(Author's collection).
Camp Meigs was closed down by 1920, and its facilities were sold for scrap. Local hardware magnate Sidney L. Hechinger (1885–1958) profited from sale of the scrap and opened one of his first stores on part of the site. After the military left, proposals to turn the Patterson property into a park gained urgency. Camp Meigs' athletic fields and a fine swimming pool were already in place, making for an ideal neighborhood recreational site. All that was needed was for Congress to appropriate the funds to purchase the property, something that unfortunately never happened. Ultimately a small portion of the site on its northeast corner was acquired for a playground.

Throughout the 1920s, the site was used as a venue for traveling shows, including Ringling Bros. and Barnum and Bailey Circus, which set up its tents on the lot every year. The site’s location near the railroad tracks of course made it convenient. Other large events included a Ford Motor Company exhibition of $3 million worth of tractors, as well as a large Wild West circus, called the Miller Bros. 101 Ranch, which came to the Camp Meigs site almost as many times as the circus did.

Meanwhile, in the late 1920s, as plans progressed to tear down the venerable Center Market downtown, wholesale merchants who operated there began looking for a new site for their warehouses. In February 1931, one month after Center Market closed, the new Union Terminal Market was opened at the Camp Meigs tract. Plenty of space and proximity to the railroad made it an ideal location for a wholesale market that was intended to be a “feeder” for grocery stores and restaurants throughout the city. A farmers’ market in a large warehouse was opened there as well, and for many years to come, savvy Washingtonians knew that this was to place to come for the lowest prices and for exotic foods and other merchandise that couldn’t be found anywhere else in the city. After decades of decline, Union Market has come back to life in recent years as a high-end dining and retail destination. Few of its patrons are likely aware of the rich history of the site or the graceful, haunted mansion that once sat proudly on top of the hill.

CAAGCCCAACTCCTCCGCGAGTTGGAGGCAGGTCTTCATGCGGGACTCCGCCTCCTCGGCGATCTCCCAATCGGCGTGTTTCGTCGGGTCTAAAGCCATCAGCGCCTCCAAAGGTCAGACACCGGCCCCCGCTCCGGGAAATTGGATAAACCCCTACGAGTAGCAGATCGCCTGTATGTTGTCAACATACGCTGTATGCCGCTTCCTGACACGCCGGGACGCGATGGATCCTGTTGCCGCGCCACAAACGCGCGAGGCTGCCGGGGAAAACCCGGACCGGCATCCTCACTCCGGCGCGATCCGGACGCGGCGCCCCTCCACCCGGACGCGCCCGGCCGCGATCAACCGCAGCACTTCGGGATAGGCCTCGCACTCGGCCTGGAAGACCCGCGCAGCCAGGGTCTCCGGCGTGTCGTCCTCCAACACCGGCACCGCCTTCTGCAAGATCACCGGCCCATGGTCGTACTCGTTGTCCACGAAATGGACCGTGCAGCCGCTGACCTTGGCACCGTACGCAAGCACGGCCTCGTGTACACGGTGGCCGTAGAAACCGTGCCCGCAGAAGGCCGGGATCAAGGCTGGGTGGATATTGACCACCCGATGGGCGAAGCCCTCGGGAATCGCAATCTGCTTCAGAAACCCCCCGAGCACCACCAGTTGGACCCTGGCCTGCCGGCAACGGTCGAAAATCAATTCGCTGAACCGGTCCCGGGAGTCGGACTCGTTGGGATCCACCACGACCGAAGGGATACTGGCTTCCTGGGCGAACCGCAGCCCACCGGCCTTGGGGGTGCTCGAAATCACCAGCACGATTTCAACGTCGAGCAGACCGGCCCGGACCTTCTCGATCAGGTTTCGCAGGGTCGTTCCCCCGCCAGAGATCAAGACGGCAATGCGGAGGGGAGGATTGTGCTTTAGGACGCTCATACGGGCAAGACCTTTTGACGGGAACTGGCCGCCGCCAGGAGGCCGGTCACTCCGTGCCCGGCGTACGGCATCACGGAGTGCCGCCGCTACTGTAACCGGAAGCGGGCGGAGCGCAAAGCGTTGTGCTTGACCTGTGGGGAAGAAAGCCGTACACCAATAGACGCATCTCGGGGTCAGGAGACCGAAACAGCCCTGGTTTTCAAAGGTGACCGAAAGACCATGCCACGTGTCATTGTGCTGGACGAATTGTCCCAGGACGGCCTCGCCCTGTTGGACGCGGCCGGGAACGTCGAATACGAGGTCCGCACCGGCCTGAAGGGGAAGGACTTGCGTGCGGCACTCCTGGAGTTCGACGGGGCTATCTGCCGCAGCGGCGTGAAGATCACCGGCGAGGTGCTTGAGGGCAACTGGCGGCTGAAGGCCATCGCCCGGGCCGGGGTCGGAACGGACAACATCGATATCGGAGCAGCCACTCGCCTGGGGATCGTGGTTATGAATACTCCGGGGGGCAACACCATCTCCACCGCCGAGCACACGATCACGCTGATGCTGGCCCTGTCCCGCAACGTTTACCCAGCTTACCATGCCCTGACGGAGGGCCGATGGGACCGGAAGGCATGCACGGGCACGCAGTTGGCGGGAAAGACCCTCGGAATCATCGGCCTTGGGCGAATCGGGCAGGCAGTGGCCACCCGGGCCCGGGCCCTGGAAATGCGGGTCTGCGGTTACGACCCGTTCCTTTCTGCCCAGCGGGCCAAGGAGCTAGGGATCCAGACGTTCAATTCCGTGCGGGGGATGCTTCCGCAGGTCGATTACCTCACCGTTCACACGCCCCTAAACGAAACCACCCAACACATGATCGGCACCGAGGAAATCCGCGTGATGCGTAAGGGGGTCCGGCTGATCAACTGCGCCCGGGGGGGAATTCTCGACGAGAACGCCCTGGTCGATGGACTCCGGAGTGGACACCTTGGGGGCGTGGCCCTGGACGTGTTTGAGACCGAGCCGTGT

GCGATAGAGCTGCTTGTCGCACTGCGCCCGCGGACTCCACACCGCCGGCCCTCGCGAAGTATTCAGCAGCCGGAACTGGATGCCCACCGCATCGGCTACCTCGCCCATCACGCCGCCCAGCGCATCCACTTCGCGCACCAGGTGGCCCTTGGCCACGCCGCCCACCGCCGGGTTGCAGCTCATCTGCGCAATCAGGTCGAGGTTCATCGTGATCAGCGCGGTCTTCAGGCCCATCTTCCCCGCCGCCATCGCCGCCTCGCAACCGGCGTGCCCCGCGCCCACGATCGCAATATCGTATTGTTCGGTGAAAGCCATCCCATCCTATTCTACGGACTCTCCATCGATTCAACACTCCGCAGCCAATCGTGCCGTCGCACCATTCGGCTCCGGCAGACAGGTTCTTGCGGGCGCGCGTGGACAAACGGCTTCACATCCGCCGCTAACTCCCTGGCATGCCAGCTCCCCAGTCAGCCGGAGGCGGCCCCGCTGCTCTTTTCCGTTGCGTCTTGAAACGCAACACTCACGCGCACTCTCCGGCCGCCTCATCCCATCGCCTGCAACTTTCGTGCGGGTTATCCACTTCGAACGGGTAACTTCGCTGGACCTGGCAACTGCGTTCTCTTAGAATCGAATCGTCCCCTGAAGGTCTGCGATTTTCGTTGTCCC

* * * * *

Special thanks to Kim Williams for her help finding the sketch of Brentwood. A version of this article first appeared in my book, Lost Washington, D.C. (2011). Other sources included Harold Donaldson Eberlein and Cortlandt Van Dyke Hubbard, Historic Houses of George-Town and Washington City (1958); Michael Fazio and Patrick Snadon, The Domestic Architecture of Benjamin Latrobe (2006); James M. Goode, Capital Losses (2003); Kim Williams, Lost Farms and Estates of Washington, D.C. (2018); and numerous newspaper articles.

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Comments

  1. An excellent write-up! I am Edward Sisson, a direct descendant of Carlile Patterson and Elizabeth Pearson, and our "family historian." One correction to note in the family history you provide: it is correct that Joseph Pearson married Eleanor Brent and that her father built the mansion for them as a gift, but Eleanor died even before her father did. Pearson then remarried, to Catherine Worthington of Georgetown, and they were the couple that moved into the mansion once it was finished. Catherine inherited it in 1834 when Pearson died, and bought-out the shares that went to Pearson's children by Eleanor Brent, one of them being a girl who married a Farley. Joseph Pearson Farley, painter of your first image above, was actually a grandson of Joseph Pearson and great-grandson of Robert Brent. Joseph Pearson Farley wrote a book, "Three Rivers," that is on google books in full, that includes the painting you use above, and that has his delightful childhood memories of playing at Brentwood (where his step-grandmother Catherine Worthington Pearson presided).

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    1. Thank you Edward for sharing this information! I have updated the text to reflect your corrections. Much appreciated.

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  2. Do you know which building(s) sit exactly where the old mansion did?